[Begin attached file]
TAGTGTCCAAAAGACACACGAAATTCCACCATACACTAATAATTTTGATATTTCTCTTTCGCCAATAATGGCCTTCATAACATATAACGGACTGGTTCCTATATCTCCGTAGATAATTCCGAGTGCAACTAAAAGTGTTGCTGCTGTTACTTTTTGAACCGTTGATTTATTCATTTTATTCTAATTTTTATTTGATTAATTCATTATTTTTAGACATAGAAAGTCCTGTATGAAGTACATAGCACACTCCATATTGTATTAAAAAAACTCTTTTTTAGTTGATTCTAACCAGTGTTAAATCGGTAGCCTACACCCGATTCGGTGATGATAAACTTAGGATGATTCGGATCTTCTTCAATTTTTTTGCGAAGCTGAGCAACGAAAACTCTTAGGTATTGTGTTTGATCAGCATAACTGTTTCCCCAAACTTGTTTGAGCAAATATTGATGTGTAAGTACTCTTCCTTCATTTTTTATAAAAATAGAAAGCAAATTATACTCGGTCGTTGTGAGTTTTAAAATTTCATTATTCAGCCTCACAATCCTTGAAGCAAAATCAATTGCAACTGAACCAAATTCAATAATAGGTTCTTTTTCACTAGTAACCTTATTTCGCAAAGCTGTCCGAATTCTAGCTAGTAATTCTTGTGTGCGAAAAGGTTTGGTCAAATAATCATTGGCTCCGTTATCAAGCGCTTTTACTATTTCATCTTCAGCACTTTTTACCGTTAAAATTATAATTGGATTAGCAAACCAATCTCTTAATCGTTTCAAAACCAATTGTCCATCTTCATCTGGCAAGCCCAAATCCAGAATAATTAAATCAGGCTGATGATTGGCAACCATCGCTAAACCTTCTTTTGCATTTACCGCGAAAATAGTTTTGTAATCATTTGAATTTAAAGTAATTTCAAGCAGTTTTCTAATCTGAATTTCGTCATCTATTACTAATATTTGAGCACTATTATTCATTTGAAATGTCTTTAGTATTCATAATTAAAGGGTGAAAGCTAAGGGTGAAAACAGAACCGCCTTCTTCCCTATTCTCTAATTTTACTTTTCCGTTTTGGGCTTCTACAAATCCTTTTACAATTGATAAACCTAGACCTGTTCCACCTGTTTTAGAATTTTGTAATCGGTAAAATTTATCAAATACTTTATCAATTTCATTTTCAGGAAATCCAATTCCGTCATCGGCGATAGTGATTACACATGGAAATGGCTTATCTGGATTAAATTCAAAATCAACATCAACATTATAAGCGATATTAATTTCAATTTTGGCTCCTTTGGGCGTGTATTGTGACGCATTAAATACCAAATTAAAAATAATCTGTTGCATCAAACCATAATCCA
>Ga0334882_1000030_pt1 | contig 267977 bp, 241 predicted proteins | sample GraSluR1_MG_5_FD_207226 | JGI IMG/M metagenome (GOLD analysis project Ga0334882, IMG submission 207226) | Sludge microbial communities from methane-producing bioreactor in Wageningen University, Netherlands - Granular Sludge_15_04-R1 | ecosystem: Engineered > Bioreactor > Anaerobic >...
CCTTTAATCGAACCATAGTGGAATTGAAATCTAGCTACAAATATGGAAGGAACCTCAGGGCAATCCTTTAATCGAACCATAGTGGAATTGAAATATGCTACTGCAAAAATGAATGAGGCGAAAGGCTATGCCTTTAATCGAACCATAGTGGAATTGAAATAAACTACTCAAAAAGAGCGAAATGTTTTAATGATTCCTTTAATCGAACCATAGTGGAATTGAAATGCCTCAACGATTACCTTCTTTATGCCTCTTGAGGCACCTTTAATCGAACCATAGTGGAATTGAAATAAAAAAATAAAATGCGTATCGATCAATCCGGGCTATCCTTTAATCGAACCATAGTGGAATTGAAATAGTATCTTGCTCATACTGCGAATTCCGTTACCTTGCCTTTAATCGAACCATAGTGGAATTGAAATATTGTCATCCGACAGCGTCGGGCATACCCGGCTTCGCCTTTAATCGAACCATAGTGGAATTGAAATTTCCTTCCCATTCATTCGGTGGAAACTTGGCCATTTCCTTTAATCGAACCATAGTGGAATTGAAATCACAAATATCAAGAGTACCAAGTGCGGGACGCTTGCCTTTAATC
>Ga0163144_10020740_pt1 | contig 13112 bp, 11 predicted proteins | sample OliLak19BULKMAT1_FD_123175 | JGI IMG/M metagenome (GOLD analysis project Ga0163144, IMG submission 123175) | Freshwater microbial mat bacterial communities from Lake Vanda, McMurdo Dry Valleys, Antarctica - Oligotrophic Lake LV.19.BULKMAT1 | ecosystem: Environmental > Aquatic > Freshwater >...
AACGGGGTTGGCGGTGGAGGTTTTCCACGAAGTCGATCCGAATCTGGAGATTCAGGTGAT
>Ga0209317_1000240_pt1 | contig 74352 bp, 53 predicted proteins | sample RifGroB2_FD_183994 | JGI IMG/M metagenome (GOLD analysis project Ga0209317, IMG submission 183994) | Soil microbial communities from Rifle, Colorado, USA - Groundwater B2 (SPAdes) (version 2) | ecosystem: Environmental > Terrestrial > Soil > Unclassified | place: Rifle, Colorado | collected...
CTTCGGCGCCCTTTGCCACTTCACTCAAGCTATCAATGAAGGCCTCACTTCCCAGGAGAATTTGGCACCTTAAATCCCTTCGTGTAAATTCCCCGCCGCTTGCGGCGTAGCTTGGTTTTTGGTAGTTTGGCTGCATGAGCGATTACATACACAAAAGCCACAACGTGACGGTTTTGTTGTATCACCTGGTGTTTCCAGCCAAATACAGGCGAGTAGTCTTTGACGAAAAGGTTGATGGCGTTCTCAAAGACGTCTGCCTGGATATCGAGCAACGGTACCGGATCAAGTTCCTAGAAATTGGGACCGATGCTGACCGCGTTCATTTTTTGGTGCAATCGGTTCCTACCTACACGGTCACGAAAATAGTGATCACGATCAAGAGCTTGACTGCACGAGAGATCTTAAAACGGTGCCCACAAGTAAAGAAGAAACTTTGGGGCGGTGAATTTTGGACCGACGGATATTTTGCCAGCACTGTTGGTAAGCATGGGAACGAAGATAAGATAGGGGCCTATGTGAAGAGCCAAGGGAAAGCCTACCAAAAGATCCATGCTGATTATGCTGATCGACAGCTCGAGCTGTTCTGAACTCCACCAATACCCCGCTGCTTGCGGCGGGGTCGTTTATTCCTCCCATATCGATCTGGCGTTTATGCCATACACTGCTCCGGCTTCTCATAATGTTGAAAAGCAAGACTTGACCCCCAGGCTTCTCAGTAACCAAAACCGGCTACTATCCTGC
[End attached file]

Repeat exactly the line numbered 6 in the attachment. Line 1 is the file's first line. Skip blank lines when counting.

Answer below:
>Ga0209317_1000240_pt1 | contig 74352 bp, 53 predicted proteins | sample RifGroB2_FD_183994 | JGI IMG/M metagenome (GOLD analysis project Ga0209317, IMG submission 183994) | Soil microbial communities from Rifle, Colorado, USA - Groundwater B2 (SPAdes) (version 2) | ecosystem: Environmental > Terrestrial > Soil > Unclassified | place: Rifle, Colorado | collected...